Hartland (St. Nectan)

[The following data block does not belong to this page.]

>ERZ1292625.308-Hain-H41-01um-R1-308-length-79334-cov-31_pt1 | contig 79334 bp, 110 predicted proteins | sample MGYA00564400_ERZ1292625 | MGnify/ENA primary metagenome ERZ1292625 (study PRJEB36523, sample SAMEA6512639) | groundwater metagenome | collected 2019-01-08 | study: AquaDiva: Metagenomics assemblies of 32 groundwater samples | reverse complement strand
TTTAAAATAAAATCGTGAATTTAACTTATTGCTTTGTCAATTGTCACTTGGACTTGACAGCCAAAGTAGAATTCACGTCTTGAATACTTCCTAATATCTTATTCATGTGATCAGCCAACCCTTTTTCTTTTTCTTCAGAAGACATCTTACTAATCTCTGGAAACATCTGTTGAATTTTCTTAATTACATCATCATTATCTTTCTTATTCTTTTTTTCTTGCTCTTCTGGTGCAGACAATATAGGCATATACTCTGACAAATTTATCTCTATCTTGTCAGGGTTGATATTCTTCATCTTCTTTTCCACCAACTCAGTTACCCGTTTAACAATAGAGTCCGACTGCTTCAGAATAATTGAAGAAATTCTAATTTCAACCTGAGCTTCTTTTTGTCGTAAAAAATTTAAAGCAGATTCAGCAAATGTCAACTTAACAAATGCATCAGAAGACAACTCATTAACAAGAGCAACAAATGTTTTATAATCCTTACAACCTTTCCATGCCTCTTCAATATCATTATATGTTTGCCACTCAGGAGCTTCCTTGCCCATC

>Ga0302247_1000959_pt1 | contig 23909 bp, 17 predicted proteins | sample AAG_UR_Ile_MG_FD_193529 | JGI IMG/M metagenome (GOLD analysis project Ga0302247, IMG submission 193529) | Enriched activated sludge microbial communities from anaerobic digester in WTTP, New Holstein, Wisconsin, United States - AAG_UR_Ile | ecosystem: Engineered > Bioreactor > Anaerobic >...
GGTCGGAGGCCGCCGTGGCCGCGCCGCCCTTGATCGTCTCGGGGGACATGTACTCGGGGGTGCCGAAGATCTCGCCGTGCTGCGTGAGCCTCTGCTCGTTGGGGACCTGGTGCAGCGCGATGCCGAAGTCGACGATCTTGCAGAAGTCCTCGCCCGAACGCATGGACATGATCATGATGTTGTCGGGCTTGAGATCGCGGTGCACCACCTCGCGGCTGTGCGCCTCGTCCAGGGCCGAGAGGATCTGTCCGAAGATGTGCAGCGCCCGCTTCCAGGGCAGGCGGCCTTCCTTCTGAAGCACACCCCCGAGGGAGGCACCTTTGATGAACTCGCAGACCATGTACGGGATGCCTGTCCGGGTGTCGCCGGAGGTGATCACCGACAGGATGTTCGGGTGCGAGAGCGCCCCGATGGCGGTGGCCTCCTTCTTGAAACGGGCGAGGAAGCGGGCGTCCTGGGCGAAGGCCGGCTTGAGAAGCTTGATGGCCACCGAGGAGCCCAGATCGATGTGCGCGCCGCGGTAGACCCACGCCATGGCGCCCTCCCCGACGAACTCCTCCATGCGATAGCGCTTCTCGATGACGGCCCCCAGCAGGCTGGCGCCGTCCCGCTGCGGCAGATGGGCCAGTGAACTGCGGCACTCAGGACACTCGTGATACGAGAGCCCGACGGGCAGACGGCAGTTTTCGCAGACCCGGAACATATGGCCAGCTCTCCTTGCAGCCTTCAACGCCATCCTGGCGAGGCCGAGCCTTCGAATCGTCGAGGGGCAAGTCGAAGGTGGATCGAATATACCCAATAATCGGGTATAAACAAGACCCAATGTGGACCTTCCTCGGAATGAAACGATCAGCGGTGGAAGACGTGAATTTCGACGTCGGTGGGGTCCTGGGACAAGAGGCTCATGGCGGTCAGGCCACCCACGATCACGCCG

HARTLAND (St. Nectan), a parish and sea-port, and formerly a market-town, in the union of Bideford, hundred of Hartland, Great Torrington and N. divisions of Devon, 13 miles (W. by S.) from Bideford, 53 (W. N. W.) from Exeter, and 215¾ (W. by S.) from London; containing 2223 inhabitants. This place probably owed its origin to a convent said to have been founded by Githa, wife of Earl Godwin, in the reign of Edward the Confessor; and re-founded for Canons regular of the order of St. Augustine, by Geoffrey Dinant, in the reign of Henry II.: the revenue, at the Dissolution, was £306. 13. 2¼. A modern residence now occupies the site of the conventual edifice, some portions of which, however, are retained, particularly the cloisters, forming the basement story of the eastern and western fronts of the mansion. The town is bleakly situated on a cape that terminates in the promontory of Hartland Point about three miles to the north-west, and on the south are some marshy heights: the government is vested in a portreeve. An act of parliament was passed in the reign of Elizabeth for completing the port, which is subject to that of Bideford. On the coast, two miles westward from the town, is a pier or quay, the descent to which is very steep; coasting-vessels here discharge cargoes of coal and limestone, and receive export ladings of corn, &c. There is a market-house; but the market has been discontinued for many years: fairs for cattle, however, are held on the Wednesday in Easter-week, and Sept. 25th; and a great market for cattle on the second Saturday in March. The parish comprises about 15,000 acres, of which one-third is arable, 1800 acres moor and waste, and 300 wood: the soil of about twothirds of the land is marshy and clayey, and that of the remaining portion sandy and rocky. The living is a perpetual curacy; net income, £97; patrons and impropriators, the Governors of the Charter-House, London. The church is situated on a lofty eminence between the town and quay, about half a mile from the latter, serving as a landmark for mariners: it is a large and handsome structure in the decorated style, with a screen between the nave and the chancel, and contains about 600 sittings. A chapel of ease was lately erected, capable of holding 200 persons. There were anciently eleven chapels in the parish, namely, St. Anthony's, at Harton; St. Leonard's, near Harton; St. Wenn's, at Cheristow; St. John's, at Long Furlong; St. Martin's, at Meddon; St. Mary's, at Firebeacon; St. Heligan's at South Hole; St. James's, at Millford; St. Clare's, at Philham; one at Velley; and another at Gawlish. The Independents have a place of worship. Paul Orchard, Esq., who died in 1812, bequeathed property producing £31 per annum, for the poor.